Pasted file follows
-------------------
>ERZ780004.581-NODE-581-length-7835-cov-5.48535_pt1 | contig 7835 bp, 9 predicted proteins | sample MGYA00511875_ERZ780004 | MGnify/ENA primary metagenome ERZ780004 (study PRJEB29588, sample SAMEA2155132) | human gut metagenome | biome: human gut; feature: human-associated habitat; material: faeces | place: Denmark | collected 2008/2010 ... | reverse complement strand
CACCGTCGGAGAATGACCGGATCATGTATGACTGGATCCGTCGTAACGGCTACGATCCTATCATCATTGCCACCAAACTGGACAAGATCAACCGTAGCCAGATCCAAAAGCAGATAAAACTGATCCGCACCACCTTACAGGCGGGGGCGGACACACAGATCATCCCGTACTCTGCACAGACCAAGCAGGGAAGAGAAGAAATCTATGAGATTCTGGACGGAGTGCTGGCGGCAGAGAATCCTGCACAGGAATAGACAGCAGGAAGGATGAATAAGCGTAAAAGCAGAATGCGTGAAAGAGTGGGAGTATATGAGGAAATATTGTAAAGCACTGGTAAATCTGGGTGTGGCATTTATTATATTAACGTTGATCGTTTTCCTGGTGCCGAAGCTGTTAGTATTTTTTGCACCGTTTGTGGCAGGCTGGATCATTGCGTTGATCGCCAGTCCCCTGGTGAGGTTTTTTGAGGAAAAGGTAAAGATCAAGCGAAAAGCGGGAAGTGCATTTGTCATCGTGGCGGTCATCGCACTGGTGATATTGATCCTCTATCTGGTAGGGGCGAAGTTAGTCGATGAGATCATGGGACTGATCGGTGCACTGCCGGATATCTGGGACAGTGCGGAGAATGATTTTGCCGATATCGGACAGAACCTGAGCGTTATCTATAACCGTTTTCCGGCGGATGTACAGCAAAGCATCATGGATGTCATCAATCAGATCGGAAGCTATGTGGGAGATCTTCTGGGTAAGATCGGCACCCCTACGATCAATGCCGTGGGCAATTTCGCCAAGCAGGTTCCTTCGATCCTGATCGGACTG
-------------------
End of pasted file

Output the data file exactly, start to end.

>ERZ780004.581-NODE-581-length-7835-cov-5.48535_pt1 | contig 7835 bp, 9 predicted proteins | sample MGYA00511875_ERZ780004 | MGnify/ENA primary metagenome ERZ780004 (study PRJEB29588, sample SAMEA2155132) | human gut metagenome | biome: human gut; feature: human-associated habitat; material: faeces | place: Denmark | collected 2008/2010 ... | reverse complement strand
CACCGTCGGAGAATGACCGGATCATGTATGACTGGATCCGTCGTAACGGCTACGATCCTATCATCATTGCCACCAAACTGGACAAGATCAACCGTAGCCAGATCCAAAAGCAGATAAAACTGATCCGCACCACCTTACAGGCGGGGGCGGACACACAGATCATCCCGTACTCTGCACAGACCAAGCAGGGAAGAGAAGAAATCTATGAGATTCTGGACGGAGTGCTGGCGGCAGAGAATCCTGCACAGGAATAGACAGCAGGAAGGATGAATAAGCGTAAAAGCAGAATGCGTGAAAGAGTGGGAGTATATGAGGAAATATTGTAAAGCACTGGTAAATCTGGGTGTGGCATTTATTATATTAACGTTGATCGTTTTCCTGGTGCCGAAGCTGTTAGTATTTTTTGCACCGTTTGTGGCAGGCTGGATCATTGCGTTGATCGCCAGTCCCCTGGTGAGGTTTTTTGAGGAAAAGGTAAAGATCAAGCGAAAAGCGGGAAGTGCATTTGTCATCGTGGCGGTCATCGCACTGGTGATATTGATCCTCTATCTGGTAGGGGCGAAGTTAGTCGATGAGATCATGGGACTGATCGGTGCACTGCCGGATATCTGGGACAGTGCGGAGAATGATTTTGCCGATATCGGACAGAACCTGAGCGTTATCTATAACCGTTTTCCGGCGGATGTACAGCAAAGCATCATGGATGTCATCAATCAGATCGGAAGCTATGTGGGAGATCTTCTGGGTAAGATCGGCACCCCTACGATCAATGCCGTGGGCAATTTCGCCAAGCAGGTTCCTTCGATCCTGATCGGACTG